It’s not how often you drink but what the effects are

Published 12:00 am Saturday, February 13, 2010

We are approaching the Lenten Season, which Catholics believe is a time intended to recommit themselves to Christ. It is a time to sever worldly ties and put off things of the flesh. It’s a time to go through a physical and spiritual purging for a 40-day period.

Its purpose is to experience more deeply the full meaning of Easter and Christ’s resurrection from the dead. It’s all about putting off the sinful nature by fasting and denying the flesh.

Growing up Catholic as a teenager, I attempted to give up candy, soft drinks, movies, etc. Whatever I

felt I needed to control. As I got older and enjoyed alcohol, I would try to give up drinking for the 40-day period

but never succeeded.

Over the years, I’ve seen many people give up drinking alcohol during the Lenten Season. Some honestly want to

offer a sacrifice while others, in my opinion, are trying’ to prove they can go six weeks without booze.

Let’s consider, first of all, that if we really don’t like to drink and we don’t like the effects that alcohol has on us, then it really is not a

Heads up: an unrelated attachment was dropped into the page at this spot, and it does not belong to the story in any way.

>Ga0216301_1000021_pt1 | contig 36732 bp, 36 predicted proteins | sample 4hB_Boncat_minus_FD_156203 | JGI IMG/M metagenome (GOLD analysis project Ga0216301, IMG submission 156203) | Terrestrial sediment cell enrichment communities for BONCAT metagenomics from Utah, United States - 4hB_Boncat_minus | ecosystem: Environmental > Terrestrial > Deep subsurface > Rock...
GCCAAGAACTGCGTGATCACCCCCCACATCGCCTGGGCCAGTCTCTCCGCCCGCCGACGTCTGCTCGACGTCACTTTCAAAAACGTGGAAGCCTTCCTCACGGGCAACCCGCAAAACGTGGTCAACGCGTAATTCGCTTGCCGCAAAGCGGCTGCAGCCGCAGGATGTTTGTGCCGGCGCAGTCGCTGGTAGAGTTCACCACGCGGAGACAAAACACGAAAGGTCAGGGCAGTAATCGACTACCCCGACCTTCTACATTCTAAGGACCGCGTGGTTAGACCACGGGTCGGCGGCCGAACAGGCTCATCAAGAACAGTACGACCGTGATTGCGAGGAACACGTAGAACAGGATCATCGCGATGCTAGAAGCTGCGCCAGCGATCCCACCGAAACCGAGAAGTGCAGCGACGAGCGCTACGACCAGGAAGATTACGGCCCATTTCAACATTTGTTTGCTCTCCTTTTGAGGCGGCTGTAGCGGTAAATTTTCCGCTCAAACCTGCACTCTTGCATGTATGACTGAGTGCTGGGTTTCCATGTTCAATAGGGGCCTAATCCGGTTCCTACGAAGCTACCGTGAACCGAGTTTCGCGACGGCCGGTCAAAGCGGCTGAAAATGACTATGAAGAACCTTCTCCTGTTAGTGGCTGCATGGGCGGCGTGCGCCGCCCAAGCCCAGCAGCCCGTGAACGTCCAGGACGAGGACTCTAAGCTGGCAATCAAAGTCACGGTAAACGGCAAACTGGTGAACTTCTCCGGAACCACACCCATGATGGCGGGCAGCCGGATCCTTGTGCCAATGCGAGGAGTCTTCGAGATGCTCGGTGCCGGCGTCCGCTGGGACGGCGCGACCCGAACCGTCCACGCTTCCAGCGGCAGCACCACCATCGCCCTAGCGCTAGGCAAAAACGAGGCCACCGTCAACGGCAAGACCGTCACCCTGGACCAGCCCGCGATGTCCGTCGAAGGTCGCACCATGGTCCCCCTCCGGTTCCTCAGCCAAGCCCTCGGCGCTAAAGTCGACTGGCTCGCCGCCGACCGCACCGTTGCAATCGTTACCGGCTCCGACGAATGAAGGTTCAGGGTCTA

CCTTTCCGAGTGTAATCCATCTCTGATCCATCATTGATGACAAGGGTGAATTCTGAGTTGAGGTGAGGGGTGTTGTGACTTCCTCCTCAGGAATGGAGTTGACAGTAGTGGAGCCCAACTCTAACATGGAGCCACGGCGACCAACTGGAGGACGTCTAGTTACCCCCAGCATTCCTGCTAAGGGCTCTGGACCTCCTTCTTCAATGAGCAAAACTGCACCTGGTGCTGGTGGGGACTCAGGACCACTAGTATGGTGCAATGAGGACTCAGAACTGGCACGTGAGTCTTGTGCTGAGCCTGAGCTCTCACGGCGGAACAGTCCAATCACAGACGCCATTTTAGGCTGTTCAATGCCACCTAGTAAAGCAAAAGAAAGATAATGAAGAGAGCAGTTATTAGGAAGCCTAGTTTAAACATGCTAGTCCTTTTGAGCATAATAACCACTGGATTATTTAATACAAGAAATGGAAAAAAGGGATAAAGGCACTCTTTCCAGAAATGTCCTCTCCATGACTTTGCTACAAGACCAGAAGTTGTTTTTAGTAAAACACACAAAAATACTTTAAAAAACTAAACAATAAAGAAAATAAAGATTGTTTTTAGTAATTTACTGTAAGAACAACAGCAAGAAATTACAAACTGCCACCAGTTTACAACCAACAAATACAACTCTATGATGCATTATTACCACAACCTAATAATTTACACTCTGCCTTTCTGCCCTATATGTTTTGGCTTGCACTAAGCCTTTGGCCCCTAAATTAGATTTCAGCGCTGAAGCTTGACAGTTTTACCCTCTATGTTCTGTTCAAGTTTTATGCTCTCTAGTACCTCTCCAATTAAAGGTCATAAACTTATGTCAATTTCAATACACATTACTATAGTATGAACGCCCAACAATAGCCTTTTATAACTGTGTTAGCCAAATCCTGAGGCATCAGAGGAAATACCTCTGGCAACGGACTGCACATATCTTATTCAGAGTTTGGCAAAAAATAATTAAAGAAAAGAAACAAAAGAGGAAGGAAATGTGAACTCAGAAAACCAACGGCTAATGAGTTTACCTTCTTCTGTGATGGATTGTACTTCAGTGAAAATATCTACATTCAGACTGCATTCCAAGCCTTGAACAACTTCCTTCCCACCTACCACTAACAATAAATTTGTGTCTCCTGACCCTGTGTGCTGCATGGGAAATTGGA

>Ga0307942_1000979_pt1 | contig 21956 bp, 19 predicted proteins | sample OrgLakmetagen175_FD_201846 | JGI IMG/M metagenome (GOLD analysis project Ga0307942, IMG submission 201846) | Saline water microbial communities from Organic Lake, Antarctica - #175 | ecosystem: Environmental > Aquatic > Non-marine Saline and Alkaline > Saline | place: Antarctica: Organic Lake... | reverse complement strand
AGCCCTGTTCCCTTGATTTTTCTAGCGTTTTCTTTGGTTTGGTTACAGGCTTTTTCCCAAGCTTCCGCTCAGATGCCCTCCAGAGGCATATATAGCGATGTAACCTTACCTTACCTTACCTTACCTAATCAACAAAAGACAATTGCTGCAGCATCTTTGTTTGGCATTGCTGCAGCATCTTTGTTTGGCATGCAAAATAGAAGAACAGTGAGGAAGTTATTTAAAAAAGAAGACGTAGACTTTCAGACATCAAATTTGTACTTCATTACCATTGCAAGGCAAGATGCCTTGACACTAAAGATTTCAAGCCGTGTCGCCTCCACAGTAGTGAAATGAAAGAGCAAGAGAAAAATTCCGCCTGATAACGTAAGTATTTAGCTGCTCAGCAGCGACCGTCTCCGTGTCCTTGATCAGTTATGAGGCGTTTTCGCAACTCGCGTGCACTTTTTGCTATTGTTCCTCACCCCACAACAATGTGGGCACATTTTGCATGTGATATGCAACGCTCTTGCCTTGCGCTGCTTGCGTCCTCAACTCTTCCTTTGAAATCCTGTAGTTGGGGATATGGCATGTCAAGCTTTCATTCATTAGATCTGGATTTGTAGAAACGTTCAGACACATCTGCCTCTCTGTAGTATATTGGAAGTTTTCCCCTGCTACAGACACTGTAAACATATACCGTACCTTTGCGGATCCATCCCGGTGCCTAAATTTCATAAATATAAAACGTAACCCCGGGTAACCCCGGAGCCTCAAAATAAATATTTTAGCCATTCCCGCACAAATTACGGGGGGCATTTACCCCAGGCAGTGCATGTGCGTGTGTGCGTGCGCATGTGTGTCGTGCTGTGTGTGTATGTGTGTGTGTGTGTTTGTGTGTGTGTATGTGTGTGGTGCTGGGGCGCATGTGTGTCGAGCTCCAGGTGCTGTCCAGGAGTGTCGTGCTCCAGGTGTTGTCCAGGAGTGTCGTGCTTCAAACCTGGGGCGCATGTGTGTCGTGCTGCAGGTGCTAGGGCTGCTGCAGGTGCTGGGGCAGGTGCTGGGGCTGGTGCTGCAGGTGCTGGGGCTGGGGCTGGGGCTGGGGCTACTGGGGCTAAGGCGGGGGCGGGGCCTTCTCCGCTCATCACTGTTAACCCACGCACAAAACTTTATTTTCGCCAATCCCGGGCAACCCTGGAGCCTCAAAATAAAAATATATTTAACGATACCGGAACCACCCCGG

sacrifice. Secondly, if we drink regularly and try to prove to

ourselves and other people that we can leave it alone for six

weeks, then we could have a problem.

Remember, it’s not how often you drink; it’s how alcohol affects you when you drink. I’ve seen people with problems successfully abstain for six weeks and on Easter Sunday get so drunk they can’t walk.

Easter is the celebration of the Resurrection of Jesus Christ. If alcohol is your problem, celebrate it by honoring Him sober, not only during Lent, but for the rest of your life.

If you have any questions, or comments, please write to Get High on Life, P.O. Drawer D, Reserve, LA 70084, call (985) 652-8477, or e-mail: